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But if its members refuse to provide a place in which the ungodly in their vicinity may hear the Gospel of salvation, or one which does not admit of their attendance, how can they discharge their duty towards them? The same general principles lead to the conclusion, that, without aiming at splendour in our places of worship, (which may be desired under the influence of the very worst feelings,) they should, if possible, be not barely comfortable, but in some measure attractive, that they may invite the attendance of those whose spiritual benefit ought to be especially contemplated in their erection.

Thirdly. By aggressive as well as by attractive measures; i. e., the Church must not only hold up the light of a holy example, and provide for an efficient administration of Divine ordinances, 'but it must employ every possible effort to diffuse the light of truth throughout the immediate vicinity, yea, to send it to the ends of the earth. It should go, by its emissaries, into the highways, and hedges, and compel men to come in, that the supper may be crowded with guests. Some plan of general operation should be devised, and carried into effect, under the guidance of the pastor, as the result of which the Gospel may be made known throughout the entire neighbourhood, so that its inhabitants may, at least, have an opportunity of becoming acquainted with the way of salvation. Failure, as it regards the success of these efforts, will doubtless pain, but it ought not to dispirit. Despair is always a bad counsellor : if the seed scattered by the sower does not spring up and bring forth fruit in this place, it may in that; if not at one time, it may at another. The voice says, “Be not weary in well doing, for in due time ye shall reap, if ye faint not.” Gal. vi. 9.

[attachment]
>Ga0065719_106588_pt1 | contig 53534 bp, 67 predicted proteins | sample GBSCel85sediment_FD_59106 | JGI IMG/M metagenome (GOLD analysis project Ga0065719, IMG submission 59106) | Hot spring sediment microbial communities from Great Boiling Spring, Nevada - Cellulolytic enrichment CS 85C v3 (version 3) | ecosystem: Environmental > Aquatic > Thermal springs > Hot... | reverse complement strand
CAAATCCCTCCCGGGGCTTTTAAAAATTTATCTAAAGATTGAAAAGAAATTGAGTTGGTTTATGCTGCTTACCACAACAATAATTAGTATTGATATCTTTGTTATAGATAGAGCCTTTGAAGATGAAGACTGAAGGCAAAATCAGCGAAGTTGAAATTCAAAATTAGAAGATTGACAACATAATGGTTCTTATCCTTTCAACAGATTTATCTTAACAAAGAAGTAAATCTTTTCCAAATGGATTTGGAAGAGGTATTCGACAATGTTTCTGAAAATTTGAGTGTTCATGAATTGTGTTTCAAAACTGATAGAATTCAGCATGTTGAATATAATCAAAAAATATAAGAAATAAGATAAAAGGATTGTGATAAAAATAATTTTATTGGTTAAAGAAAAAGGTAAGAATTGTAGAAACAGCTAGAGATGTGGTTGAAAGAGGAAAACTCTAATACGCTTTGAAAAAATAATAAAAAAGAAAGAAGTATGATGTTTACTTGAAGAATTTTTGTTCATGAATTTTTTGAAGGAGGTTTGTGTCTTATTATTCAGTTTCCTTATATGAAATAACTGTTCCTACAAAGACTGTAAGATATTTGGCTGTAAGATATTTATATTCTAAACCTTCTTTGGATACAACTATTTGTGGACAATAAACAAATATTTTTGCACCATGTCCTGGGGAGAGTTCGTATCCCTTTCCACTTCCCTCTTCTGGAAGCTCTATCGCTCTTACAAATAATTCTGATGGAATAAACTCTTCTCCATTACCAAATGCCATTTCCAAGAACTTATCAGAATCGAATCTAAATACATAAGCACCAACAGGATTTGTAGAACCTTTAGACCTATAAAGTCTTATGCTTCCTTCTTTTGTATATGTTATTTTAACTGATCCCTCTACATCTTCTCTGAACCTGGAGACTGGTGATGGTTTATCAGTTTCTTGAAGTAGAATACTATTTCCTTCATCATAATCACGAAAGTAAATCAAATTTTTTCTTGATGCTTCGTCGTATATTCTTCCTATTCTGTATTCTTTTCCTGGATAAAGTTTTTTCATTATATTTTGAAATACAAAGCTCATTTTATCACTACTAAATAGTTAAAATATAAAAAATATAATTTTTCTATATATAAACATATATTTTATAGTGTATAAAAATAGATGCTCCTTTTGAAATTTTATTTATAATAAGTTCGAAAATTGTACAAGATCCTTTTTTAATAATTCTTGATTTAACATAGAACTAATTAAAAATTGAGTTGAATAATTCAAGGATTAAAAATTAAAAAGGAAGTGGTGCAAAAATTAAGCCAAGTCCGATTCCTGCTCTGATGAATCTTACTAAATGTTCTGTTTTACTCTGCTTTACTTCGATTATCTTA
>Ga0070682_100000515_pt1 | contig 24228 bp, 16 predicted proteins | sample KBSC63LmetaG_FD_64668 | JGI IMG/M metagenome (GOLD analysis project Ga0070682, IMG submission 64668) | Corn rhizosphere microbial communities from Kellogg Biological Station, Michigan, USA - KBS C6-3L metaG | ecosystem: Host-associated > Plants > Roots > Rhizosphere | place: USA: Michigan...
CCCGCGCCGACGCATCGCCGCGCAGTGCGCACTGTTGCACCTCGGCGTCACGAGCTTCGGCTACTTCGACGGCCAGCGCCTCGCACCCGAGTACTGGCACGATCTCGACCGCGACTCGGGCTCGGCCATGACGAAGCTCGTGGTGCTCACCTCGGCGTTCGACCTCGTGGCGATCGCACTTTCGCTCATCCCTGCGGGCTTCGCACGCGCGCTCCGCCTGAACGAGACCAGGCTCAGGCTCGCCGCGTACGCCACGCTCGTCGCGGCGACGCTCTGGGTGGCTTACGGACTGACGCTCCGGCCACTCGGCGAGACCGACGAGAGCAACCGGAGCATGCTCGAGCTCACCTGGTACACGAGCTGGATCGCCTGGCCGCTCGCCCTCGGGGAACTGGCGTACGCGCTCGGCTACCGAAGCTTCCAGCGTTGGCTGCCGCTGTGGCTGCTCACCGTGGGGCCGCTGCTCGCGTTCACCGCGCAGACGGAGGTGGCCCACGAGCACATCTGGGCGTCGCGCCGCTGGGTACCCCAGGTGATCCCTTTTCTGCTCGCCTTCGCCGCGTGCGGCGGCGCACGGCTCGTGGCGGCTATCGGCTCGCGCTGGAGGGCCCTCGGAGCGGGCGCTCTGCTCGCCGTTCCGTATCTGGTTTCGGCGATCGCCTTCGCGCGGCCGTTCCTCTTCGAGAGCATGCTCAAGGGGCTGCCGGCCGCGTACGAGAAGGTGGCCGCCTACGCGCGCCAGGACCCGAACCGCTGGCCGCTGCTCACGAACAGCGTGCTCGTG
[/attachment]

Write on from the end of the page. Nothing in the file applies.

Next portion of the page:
But the immediate vicinity should not bound the exertions of a Christian church; and where the active, enterprising, ardent, benevolent spirit of eminent personal religion exists, it cannot be restrained within such paltry

limits. Overleaping the enclosure, it expatiates at large; it aims to stimulate and strengthen the associated churches of the county in which it is located, and to aid them in their attempts to evangelize the whole of the district. It surveys the entire length and breadth of the nation ; entering with zeal into all those measures which are adapted to increase the number of the churches of the saints, and to provide for them a constant succession of pastors. Nor can the most distant boundary of the country limit its benevolence and its labours. The heart of Christianity is warm and expanded; its arms are far reaching, comprehending the world in their grasp. No church of the living God can, therefore, be satisfied till “ the whole earth is full of the glory of the Lord, as the waters cover the seas.”